Less than 24 hours after watching one of his player’s shoot himself in the head in front of the team’s headquarters, Kansas City Chiefs coach Romeo Crennel will coach a fooball game.
There has to be something wrong with that right? We have to wonder: What would it take to prompt the NFL to postpone a game? We now know that one of its players murdering someone less than 24-hours before a matchup then killing himself in front of his team’s headquarters, coach and general manager won’t do it. And if that can’t stop a game what can? Crennel’s post game press conference should be quite interesting.
You would think the location of Belcher’s suicide alone, Arrowhead Statium, would have stopped today’s game. After this shameful and embarrassing blunder, team owner Clark Hunt would do well to figure out a scholarship for the orphaned 3 month old Zoe. Let’s see if they could at least get that part right. Outside of being a Chief’s linebacker, do the lives of Kassandra Perkins, 22, and Jovan Belcher, 25, mean anything?
Yesterday a statement from the Chiefs read: “The entire Chiefs family is deeply saddened by today’s events, our collective hearts are heavy with sympathy,” and those affected by this “unthinkable tragedy.” Who are they kidding? Do anyone truly believe that continuing as if nothing happened demonstrates deep sadness and sympathy?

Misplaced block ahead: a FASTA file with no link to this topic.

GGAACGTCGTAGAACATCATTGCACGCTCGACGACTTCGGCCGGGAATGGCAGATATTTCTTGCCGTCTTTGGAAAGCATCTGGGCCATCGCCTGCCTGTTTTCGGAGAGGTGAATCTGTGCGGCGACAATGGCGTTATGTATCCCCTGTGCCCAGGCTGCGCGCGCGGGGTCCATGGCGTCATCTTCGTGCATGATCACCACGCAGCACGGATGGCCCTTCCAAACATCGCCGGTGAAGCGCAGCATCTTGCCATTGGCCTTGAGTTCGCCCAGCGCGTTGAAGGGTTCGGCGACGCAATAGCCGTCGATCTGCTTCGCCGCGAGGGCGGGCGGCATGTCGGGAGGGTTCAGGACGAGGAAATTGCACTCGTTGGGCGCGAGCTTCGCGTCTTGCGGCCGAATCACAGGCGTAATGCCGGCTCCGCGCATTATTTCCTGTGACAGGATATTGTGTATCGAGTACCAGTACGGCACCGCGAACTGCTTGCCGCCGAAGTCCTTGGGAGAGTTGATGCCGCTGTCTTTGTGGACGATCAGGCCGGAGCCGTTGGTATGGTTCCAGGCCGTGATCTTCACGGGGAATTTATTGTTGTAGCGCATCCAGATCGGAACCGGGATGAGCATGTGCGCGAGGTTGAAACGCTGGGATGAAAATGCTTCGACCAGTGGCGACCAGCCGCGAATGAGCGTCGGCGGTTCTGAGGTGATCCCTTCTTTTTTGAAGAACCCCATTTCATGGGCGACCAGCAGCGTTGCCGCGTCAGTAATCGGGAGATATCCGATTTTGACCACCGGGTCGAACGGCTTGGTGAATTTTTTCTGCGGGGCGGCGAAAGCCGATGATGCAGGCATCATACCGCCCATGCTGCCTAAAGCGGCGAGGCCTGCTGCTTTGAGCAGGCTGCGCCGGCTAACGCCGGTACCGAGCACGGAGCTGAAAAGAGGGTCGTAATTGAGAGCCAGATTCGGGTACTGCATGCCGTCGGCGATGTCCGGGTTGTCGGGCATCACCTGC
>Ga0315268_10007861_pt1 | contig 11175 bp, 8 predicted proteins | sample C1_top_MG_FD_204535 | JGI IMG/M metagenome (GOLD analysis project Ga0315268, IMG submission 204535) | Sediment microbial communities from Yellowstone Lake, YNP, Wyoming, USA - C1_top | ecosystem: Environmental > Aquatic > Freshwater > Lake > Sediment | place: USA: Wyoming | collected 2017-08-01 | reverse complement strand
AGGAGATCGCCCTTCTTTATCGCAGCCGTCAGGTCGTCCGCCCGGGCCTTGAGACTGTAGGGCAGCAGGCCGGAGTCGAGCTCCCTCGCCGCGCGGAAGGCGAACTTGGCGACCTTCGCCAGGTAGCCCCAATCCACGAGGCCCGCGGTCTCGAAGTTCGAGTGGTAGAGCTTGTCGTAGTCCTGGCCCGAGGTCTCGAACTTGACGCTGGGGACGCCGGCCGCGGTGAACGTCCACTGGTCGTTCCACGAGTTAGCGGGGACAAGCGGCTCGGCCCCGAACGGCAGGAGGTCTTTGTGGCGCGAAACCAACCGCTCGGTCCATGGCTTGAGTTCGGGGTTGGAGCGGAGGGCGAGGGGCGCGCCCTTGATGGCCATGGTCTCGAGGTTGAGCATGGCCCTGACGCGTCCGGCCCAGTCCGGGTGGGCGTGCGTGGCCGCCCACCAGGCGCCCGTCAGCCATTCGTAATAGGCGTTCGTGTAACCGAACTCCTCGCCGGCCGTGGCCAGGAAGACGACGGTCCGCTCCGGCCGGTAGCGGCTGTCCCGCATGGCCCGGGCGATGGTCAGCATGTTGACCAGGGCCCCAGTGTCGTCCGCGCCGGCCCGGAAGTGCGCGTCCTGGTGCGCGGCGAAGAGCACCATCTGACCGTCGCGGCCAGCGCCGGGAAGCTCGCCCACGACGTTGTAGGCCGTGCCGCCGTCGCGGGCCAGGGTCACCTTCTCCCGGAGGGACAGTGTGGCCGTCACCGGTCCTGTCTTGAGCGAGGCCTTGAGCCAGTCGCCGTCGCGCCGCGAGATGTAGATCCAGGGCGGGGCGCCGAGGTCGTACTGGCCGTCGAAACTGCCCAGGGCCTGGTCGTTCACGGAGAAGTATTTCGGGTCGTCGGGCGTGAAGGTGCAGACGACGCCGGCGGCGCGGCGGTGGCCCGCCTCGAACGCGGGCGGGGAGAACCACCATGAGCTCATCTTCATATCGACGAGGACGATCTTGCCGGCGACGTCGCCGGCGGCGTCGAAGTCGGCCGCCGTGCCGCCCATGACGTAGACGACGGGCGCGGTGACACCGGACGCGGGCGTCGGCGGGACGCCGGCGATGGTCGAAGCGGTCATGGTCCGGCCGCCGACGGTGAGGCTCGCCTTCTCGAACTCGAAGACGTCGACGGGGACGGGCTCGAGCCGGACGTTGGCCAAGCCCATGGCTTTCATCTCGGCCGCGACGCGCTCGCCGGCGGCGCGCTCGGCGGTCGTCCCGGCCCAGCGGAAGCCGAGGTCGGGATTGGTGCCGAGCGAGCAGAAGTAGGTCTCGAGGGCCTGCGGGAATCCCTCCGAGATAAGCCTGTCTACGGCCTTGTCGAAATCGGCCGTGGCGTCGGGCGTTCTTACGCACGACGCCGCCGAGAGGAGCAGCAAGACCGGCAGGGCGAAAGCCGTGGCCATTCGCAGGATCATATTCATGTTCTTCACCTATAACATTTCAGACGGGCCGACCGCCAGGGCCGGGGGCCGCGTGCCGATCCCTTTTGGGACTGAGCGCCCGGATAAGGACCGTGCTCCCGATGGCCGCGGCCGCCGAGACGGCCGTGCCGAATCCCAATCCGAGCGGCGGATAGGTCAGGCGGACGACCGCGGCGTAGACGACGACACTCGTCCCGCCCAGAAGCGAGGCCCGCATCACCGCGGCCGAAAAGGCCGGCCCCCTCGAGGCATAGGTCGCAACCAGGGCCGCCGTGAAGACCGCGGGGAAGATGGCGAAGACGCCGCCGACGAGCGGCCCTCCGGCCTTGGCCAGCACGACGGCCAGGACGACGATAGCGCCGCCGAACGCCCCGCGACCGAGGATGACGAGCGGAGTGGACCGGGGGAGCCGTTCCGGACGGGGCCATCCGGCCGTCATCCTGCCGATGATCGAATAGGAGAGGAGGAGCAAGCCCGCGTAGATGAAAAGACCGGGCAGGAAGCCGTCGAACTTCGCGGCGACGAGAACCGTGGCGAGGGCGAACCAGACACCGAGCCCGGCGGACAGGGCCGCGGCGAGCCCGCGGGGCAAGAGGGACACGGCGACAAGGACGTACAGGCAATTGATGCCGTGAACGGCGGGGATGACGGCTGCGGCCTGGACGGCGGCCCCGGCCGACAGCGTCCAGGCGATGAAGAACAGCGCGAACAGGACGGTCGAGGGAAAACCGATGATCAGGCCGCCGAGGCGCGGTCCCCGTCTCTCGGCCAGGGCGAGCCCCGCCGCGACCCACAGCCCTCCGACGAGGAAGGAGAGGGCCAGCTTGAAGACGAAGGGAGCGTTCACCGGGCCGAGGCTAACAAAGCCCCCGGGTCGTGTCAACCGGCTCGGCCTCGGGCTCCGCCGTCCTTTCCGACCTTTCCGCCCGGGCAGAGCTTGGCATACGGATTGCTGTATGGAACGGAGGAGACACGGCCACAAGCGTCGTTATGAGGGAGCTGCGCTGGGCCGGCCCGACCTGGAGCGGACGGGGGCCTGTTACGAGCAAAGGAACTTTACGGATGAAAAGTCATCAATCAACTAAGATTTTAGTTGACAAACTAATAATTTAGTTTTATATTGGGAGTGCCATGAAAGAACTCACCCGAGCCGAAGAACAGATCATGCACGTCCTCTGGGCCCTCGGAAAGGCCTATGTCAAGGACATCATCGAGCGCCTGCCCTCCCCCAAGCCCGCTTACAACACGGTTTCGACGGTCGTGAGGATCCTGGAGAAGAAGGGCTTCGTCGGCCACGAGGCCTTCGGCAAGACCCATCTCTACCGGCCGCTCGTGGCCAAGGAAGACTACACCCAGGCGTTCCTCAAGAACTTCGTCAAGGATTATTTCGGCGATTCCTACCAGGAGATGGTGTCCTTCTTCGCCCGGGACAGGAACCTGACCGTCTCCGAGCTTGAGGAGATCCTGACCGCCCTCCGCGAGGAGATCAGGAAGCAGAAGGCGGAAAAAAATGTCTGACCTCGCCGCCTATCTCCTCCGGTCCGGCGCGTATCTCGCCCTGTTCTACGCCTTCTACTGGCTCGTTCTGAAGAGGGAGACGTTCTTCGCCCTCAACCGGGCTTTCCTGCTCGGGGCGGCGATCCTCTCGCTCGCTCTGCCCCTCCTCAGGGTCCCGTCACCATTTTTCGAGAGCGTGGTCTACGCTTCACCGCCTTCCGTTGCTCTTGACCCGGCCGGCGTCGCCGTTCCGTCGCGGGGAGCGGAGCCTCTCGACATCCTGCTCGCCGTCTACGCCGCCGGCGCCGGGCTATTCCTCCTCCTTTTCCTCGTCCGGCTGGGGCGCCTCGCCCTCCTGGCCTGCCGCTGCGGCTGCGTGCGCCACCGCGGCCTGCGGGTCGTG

“Football is our God,” wrote sportswriter Jason Whitlock this morning. “There’s just no way this game should be played,” he added. What does that say about the importance of the life of one of the team’s players as compared to a meaningless game? Just as we pretend not to notice
No one has a deep need to watch the bottom of the barrel Kansas City Chiefs (3-8) and the Carolina Panthers (2-9) play football. Their playing today has zero meaning other than as a statement of general disregard to the importance of human life. Yes, there will be a moment of silence. Yes, you’ll see players bow in prayer. But what you should see is a true reaction that would indicate that human life is sacred and important.
“It should come as no surprise that Crennel, Chiefs players, Pioli, owner Clark Hunt and NFL commissioner Roger Goodell quickly agreed not to delay Sunday’s football congregation at Arrowhead Stadium,” said Whitlock.
He’s right. After all, Kansas City is in the same nation that ignores 400 people being shot dead in Chicago in 10 months. It shouldn’t be surprising that the game goes on.
“This is part of the tragedy of urban living in this country,” Kansas City Mayor Sly James told reporters at Arrowhead yesterday. “Handguns all over the place, people blowing themselves away, and others. At some point we have to get a handle on this kind of stuff. We are not doing a good job of it.”